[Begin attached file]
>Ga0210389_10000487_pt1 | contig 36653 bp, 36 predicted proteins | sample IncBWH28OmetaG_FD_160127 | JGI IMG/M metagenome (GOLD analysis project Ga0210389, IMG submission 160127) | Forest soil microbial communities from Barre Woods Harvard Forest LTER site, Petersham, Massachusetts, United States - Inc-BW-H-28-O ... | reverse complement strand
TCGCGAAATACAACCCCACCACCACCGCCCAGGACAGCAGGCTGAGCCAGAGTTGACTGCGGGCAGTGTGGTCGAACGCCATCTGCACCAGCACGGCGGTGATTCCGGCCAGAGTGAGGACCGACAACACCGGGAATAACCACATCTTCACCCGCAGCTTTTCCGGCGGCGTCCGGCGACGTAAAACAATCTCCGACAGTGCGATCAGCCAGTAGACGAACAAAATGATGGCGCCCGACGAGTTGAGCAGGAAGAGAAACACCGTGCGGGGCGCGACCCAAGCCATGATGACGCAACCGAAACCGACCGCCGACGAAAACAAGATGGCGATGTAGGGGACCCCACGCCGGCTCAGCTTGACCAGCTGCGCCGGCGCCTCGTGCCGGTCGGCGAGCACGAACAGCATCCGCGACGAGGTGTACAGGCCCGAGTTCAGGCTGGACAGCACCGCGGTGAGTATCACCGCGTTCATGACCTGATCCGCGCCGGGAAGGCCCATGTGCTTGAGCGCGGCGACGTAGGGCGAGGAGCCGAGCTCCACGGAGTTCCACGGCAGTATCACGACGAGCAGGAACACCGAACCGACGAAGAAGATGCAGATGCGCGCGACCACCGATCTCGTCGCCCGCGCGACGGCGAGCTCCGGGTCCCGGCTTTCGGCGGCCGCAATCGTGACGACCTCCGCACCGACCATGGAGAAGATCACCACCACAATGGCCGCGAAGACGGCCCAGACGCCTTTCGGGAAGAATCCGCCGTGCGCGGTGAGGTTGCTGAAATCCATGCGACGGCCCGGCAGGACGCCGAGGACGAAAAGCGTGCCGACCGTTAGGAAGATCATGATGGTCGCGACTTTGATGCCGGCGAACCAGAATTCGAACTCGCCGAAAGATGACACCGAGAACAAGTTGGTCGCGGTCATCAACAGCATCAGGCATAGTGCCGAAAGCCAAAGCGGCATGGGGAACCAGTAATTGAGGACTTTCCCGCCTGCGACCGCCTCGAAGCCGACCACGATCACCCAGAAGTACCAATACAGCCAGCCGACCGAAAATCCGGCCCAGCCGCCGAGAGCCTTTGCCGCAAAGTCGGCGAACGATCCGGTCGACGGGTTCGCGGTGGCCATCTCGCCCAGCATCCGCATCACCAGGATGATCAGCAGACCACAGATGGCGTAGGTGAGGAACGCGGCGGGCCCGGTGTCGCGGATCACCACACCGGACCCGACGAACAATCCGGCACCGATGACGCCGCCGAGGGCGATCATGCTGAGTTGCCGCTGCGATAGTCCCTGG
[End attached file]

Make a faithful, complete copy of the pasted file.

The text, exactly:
>Ga0210389_10000487_pt1 | contig 36653 bp, 36 predicted proteins | sample IncBWH28OmetaG_FD_160127 | JGI IMG/M metagenome (GOLD analysis project Ga0210389, IMG submission 160127) | Forest soil microbial communities from Barre Woods Harvard Forest LTER site, Petersham, Massachusetts, United States - Inc-BW-H-28-O ... | reverse complement strand
TCGCGAAATACAACCCCACCACCACCGCCCAGGACAGCAGGCTGAGCCAGAGTTGACTGCGGGCAGTGTGGTCGAACGCCATCTGCACCAGCACGGCGGTGATTCCGGCCAGAGTGAGGACCGACAACACCGGGAATAACCACATCTTCACCCGCAGCTTTTCCGGCGGCGTCCGGCGACGTAAAACAATCTCCGACAGTGCGATCAGCCAGTAGACGAACAAAATGATGGCGCCCGACGAGTTGAGCAGGAAGAGAAACACCGTGCGGGGCGCGACCCAAGCCATGATGACGCAACCGAAACCGACCGCCGACGAAAACAAGATGGCGATGTAGGGGACCCCACGCCGGCTCAGCTTGACCAGCTGCGCCGGCGCCTCGTGCCGGTCGGCGAGCACGAACAGCATCCGCGACGAGGTGTACAGGCCCGAGTTCAGGCTGGACAGCACCGCGGTGAGTATCACCGCGTTCATGACCTGATCCGCGCCGGGAAGGCCCATGTGCTTGAGCGCGGCGACGTAGGGCGAGGAGCCGAGCTCCACGGAGTTCCACGGCAGTATCACGACGAGCAGGAACACCGAACCGACGAAGAAGATGCAGATGCGCGCGACCACCGATCTCGTCGCCCGCGCGACGGCGAGCTCCGGGTCCCGGCTTTCGGCGGCCGCAATCGTGACGACCTCCGCACCGACCATGGAGAAGATCACCACCACAATGGCCGCGAAGACGGCCCAGACGCCTTTCGGGAAGAATCCGCCGTGCGCGGTGAGGTTGCTGAAATCCATGCGACGGCCCGGCAGGACGCCGAGGACGAAAAGCGTGCCGACCGTTAGGAAGATCATGATGGTCGCGACTTTGATGCCGGCGAACCAGAATTCGAACTCGCCGAAAGATGACACCGAGAACAAGTTGGTCGCGGTCATCAACAGCATCAGGCATAGTGCCGAAAGCCAAAGCGGCATGGGGAACCAGTAATTGAGGACTTTCCCGCCTGCGACCGCCTCGAAGCCGACCACGATCACCCAGAAGTACCAATACAGCCAGCCGACCGAAAATCCGGCCCAGCCGCCGAGAGCCTTTGCCGCAAAGTCGGCGAACGATCCGGTCGACGGGTTCGCGGTGGCCATCTCGCCCAGCATCCGCATCACCAGGATGATCAGCAGACCACAGATGGCGTAGGTGAGGAACGCGGCGGGCCCGGTGTCGCGGATCACCACACCGGACCCGACGAACAATCCGGCACCGATGACGCCGCCGAGGGCGATCATGCTGAGTTGCCGCTGCGATAGTCCCTGG